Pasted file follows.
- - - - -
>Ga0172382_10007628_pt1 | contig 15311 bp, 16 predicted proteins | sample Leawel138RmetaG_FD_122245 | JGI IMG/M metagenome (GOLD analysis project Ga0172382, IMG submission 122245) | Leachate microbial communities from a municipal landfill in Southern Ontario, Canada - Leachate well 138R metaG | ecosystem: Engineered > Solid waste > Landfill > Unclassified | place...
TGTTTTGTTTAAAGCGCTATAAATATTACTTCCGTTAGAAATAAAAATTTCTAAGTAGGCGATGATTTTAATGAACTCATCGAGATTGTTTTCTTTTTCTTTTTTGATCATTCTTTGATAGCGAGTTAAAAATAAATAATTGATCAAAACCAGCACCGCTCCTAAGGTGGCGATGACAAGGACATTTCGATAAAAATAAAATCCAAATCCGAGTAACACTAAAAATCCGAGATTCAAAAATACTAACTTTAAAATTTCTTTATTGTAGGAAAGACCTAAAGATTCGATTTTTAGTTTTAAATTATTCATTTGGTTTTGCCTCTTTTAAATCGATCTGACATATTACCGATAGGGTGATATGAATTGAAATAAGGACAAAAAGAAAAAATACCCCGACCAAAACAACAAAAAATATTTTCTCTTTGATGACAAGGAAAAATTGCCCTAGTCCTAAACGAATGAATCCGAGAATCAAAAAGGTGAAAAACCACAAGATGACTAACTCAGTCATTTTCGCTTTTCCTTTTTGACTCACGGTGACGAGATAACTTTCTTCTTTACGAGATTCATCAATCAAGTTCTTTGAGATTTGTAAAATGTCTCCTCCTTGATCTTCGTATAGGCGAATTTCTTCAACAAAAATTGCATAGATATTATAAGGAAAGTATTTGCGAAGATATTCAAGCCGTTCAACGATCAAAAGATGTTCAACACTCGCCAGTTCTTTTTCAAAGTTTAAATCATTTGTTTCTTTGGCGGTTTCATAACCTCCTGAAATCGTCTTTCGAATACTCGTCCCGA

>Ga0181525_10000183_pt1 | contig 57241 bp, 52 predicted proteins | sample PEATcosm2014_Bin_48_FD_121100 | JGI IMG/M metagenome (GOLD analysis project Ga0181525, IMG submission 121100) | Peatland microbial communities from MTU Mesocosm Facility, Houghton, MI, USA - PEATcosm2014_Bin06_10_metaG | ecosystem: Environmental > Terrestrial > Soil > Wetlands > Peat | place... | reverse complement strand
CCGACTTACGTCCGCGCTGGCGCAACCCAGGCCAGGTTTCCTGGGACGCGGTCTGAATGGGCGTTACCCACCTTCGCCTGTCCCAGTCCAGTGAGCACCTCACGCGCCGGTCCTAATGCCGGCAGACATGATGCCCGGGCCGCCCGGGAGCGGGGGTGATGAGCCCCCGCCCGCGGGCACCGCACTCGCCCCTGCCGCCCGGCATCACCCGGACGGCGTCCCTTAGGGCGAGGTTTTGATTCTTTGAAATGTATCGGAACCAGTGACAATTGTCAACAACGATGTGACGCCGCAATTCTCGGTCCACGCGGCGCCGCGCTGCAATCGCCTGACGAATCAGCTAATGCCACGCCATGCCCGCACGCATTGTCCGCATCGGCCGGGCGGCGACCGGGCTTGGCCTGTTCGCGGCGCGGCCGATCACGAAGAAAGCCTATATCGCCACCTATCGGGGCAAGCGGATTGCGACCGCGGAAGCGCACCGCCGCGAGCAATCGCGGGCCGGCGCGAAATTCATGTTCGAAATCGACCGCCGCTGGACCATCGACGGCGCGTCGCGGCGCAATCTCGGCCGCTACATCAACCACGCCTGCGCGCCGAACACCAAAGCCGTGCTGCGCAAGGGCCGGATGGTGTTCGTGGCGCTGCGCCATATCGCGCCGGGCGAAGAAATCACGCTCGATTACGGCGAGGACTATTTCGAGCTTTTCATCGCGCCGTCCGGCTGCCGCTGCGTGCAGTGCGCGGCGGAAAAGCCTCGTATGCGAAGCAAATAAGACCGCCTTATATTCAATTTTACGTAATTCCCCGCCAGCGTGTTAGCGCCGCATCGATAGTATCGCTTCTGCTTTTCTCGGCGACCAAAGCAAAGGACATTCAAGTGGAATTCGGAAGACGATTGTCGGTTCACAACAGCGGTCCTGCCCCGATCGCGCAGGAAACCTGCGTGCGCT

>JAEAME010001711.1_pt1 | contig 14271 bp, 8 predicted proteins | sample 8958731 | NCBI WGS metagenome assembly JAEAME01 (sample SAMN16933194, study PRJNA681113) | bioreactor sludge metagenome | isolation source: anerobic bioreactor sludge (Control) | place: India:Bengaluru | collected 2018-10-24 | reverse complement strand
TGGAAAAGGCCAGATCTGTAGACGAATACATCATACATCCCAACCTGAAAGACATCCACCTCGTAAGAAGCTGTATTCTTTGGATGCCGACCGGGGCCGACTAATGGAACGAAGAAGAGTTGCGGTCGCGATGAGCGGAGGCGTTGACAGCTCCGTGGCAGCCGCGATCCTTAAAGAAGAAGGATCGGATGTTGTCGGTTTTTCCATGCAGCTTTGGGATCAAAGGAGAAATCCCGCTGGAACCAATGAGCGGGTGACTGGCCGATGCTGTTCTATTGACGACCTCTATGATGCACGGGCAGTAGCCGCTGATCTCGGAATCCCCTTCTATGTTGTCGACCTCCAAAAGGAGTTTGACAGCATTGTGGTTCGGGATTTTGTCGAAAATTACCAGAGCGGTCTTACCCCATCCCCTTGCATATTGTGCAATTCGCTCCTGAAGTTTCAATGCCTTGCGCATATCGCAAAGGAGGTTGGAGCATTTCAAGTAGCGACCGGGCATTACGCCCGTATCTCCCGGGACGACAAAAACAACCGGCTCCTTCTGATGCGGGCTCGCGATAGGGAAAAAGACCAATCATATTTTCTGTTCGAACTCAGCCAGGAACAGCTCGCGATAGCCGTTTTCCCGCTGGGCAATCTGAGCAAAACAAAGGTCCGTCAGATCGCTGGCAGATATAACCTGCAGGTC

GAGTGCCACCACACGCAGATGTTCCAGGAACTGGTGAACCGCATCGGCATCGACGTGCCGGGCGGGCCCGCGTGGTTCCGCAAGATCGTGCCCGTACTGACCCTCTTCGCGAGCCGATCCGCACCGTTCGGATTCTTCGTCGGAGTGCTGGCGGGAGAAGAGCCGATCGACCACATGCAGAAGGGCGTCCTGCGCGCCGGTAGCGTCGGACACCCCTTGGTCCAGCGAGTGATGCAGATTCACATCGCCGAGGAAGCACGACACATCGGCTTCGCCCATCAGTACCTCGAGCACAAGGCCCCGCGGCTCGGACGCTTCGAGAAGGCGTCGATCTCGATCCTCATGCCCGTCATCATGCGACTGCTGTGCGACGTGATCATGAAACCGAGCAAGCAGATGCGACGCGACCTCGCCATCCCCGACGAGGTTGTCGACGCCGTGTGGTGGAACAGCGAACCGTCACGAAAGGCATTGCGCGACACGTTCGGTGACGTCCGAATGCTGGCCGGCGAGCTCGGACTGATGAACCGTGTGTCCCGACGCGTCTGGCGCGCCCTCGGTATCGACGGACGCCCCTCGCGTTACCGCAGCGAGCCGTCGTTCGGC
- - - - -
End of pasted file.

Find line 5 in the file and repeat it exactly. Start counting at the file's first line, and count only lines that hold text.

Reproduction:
>JAEAME010001711.1_pt1 | contig 14271 bp, 8 predicted proteins | sample 8958731 | NCBI WGS metagenome assembly JAEAME01 (sample SAMN16933194, study PRJNA681113) | bioreactor sludge metagenome | isolation source: anerobic bioreactor sludge (Control) | place: India:Bengaluru | collected 2018-10-24 | reverse complement strand